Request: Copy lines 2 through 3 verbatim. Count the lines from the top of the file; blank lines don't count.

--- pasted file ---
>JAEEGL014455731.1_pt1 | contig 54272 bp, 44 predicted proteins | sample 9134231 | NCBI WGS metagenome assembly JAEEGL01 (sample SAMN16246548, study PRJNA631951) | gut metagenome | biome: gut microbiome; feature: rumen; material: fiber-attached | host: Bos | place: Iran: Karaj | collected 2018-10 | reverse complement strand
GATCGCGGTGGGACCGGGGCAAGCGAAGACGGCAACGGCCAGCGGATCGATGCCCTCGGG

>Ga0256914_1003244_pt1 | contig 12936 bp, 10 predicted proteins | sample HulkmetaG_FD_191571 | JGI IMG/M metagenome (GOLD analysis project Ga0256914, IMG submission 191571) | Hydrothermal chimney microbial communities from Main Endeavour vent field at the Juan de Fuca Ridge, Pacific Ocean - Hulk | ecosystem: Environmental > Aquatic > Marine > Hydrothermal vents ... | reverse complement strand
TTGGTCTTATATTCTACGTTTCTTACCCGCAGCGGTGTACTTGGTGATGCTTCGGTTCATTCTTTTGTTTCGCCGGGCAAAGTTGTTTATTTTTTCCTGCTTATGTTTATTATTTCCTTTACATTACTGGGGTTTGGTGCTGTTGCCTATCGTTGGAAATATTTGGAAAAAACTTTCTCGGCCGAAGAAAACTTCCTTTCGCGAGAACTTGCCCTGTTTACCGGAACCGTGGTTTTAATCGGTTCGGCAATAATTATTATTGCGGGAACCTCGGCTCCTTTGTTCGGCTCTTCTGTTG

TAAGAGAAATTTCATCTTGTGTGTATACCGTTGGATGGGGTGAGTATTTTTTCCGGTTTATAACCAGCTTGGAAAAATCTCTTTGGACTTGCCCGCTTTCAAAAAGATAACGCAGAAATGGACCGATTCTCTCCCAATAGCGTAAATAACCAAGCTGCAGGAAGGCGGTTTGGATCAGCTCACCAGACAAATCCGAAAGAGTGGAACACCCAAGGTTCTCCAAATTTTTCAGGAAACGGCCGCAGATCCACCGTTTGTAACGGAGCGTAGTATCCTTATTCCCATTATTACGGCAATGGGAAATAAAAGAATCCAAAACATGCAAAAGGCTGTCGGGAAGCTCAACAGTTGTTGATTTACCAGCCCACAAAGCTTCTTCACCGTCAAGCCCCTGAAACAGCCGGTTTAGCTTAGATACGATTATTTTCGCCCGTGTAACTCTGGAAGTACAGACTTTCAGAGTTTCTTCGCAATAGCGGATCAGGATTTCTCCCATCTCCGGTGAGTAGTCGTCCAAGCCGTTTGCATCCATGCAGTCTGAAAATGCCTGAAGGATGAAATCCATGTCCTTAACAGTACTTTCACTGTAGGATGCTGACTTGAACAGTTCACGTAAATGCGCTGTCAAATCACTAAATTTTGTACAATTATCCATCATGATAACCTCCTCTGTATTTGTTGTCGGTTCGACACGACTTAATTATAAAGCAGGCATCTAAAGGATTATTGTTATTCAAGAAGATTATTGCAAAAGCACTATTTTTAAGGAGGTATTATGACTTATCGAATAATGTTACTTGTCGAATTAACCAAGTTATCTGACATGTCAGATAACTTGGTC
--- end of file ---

GATCGCGGTGGGACCGGGGCAAGCGAAGACGGCAACGGCCAGCGGATCGATGCCCTCGGG

>Ga0256914_1003244_pt1 | contig 12936 bp, 10 predicted proteins | sample HulkmetaG_FD_191571 | JGI IMG/M metagenome (GOLD analysis project Ga0256914, IMG submission 191571) | Hydrothermal chimney microbial communities from Main Endeavour vent field at the Juan de Fuca Ridge, Pacific Ocean - Hulk | ecosystem: Environmental > Aquatic > Marine > Hydrothermal vents ... | reverse complement strand